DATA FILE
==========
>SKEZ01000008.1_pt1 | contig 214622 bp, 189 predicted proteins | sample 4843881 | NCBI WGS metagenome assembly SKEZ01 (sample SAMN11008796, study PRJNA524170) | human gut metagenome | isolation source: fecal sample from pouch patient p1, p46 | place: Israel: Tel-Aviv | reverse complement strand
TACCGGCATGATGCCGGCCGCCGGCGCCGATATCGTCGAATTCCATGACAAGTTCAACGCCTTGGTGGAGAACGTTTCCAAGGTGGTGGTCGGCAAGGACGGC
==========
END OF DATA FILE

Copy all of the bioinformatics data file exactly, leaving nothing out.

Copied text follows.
>SKEZ01000008.1_pt1 | contig 214622 bp, 189 predicted proteins | sample 4843881 | NCBI WGS metagenome assembly SKEZ01 (sample SAMN11008796, study PRJNA524170) | human gut metagenome | isolation source: fecal sample from pouch patient p1, p46 | place: Israel: Tel-Aviv | reverse complement strand
TACCGGCATGATGCCGGCCGCCGGCGCCGATATCGTCGAATTCCATGACAAGTTCAACGCCTTGGTGGAGAACGTTTCCAAGGTGGTGGTCGGCAAGGACGGC